Bo Dupont, MD, PhD, is an emeritus member of the Immunology Program in the Sloan Kettering Institute. He is an internationally recognized leader in the field of immunogenetics who has made fundamental contributions to our understanding of the histocompatibility complex, the significance of HLA and HLA-associated allelic polymorphisms to disease, the immunobiology of transplantation, and the contribution of natural killer cells to innate leukemia resistance.
Dr. Dupont was the first to provide evidence for the existence of a separate gene locus termed HLA-D. He later developed techniques to type and define the multiple alleles that constitute this locus and was the first to provide evidence supporting the importance of the HLA D locus in the selection of adequately histocompatible, but HLA-non-identical relatives. This work eventually led to the first successful unrelated transplant.
A founder of the American Society for Histocompatibility and Immunogenetics, Dr. Dupont helped to transform standard histocompatibility testing from a serologically based system to one based on DNA nucleotide sequencing, which has now become the standard for the world.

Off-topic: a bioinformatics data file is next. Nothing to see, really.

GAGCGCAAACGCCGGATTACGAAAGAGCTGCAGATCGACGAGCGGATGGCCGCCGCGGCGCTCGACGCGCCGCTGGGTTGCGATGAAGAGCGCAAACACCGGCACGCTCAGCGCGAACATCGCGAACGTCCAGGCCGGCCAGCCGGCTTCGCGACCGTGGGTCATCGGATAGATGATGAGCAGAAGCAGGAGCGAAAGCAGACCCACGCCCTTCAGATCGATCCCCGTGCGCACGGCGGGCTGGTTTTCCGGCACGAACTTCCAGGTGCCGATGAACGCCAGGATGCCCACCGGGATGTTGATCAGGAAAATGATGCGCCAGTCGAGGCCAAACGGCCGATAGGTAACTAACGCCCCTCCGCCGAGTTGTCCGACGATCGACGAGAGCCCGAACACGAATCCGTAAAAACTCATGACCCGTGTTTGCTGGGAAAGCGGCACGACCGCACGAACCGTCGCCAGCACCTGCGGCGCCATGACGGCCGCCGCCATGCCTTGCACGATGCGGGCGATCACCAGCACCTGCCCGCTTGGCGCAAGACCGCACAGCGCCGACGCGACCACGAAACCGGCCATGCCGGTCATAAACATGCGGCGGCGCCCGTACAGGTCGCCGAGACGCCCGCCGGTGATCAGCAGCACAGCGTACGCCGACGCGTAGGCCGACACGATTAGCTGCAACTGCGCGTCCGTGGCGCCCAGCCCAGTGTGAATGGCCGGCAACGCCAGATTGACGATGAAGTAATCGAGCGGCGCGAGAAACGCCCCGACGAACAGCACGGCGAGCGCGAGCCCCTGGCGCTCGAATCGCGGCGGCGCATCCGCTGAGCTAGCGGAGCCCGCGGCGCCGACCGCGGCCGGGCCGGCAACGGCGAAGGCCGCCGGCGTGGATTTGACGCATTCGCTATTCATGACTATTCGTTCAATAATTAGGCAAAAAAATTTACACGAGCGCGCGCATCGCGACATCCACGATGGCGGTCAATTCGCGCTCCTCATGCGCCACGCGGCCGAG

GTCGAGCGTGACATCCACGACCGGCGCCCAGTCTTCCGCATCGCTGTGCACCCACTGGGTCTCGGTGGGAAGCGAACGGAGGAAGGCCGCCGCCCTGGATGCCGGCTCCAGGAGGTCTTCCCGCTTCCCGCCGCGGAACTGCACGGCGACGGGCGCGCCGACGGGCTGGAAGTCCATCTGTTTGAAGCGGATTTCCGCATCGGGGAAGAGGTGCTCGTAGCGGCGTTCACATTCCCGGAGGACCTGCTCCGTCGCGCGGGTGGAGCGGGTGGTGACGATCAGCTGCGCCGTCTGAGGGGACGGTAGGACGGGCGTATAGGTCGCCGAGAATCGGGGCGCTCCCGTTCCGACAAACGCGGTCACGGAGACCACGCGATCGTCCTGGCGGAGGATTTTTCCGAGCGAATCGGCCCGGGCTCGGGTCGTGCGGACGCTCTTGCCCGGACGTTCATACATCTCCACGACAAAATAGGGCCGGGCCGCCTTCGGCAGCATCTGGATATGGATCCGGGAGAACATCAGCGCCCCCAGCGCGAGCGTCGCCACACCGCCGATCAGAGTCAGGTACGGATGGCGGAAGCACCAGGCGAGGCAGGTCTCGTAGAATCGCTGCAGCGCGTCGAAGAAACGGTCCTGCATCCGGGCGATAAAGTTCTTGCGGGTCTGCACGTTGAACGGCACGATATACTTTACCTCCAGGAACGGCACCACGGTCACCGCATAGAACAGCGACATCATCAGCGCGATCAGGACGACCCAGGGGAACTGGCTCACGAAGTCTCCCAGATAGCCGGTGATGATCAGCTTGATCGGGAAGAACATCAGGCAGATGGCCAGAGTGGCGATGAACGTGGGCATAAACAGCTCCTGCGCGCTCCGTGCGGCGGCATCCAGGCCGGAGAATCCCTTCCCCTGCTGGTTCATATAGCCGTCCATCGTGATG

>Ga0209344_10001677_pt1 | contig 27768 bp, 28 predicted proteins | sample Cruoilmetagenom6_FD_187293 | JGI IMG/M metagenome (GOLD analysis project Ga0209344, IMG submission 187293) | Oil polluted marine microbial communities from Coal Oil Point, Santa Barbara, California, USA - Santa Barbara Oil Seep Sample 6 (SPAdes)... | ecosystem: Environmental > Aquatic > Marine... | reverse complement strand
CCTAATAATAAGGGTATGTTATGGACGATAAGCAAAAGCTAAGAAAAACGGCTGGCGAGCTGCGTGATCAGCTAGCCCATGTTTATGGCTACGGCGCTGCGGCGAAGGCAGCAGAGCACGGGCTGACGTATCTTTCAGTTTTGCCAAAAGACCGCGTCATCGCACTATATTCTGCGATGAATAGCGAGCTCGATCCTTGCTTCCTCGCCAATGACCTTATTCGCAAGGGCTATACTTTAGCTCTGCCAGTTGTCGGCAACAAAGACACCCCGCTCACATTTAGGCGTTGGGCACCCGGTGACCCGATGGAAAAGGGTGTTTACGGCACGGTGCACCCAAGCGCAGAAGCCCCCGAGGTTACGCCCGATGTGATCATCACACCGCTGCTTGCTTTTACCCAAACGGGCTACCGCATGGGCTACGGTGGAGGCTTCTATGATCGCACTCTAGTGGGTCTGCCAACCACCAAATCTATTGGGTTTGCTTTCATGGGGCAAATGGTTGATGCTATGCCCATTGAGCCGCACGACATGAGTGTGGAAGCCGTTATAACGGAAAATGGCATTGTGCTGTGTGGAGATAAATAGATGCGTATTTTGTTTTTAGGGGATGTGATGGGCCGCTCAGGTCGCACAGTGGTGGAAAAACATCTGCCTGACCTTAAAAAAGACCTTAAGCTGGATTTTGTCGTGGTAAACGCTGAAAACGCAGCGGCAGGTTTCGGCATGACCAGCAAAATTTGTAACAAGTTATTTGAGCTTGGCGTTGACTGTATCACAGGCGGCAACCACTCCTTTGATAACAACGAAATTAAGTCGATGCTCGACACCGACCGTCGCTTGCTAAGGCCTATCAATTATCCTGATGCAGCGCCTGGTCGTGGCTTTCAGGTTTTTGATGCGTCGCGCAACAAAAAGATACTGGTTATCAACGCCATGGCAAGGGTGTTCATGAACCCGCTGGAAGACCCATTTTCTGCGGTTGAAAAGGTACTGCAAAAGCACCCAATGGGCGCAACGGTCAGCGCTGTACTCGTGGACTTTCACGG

Dr. Dupont came to Memorial Sloan Kettering in 1973. At MSK, he established the Histocompatibility Laboratory and played an essential role in the early development of the Allogeneic Marrow Transplant Program. He also contributed greatly to the Graduate School of Medical Sciences through the Fundamental Immunology course, which he established.
He is the recipient of the Louise and Allston Boyer Award in Clinical Investigation from Memorial Sloan Kettering, the Rose Payne Distinguished Scientist Award from the American Society for Histocompatibility and Immunogenetics, and the Lifetime Achievement Award from the American Society for Blood and Marrow Transplantation.
He received his medical degree from the University of Aarhus Medical School and thereafter received a Doctor of Science in immunology from the University of Copenhagen. He did his residency training in internal medicine at the University of Copenhagen and thereafter did a research fellowship at the Biochemical Institute of the University of Copenhagen to conduct research in immunogenetics.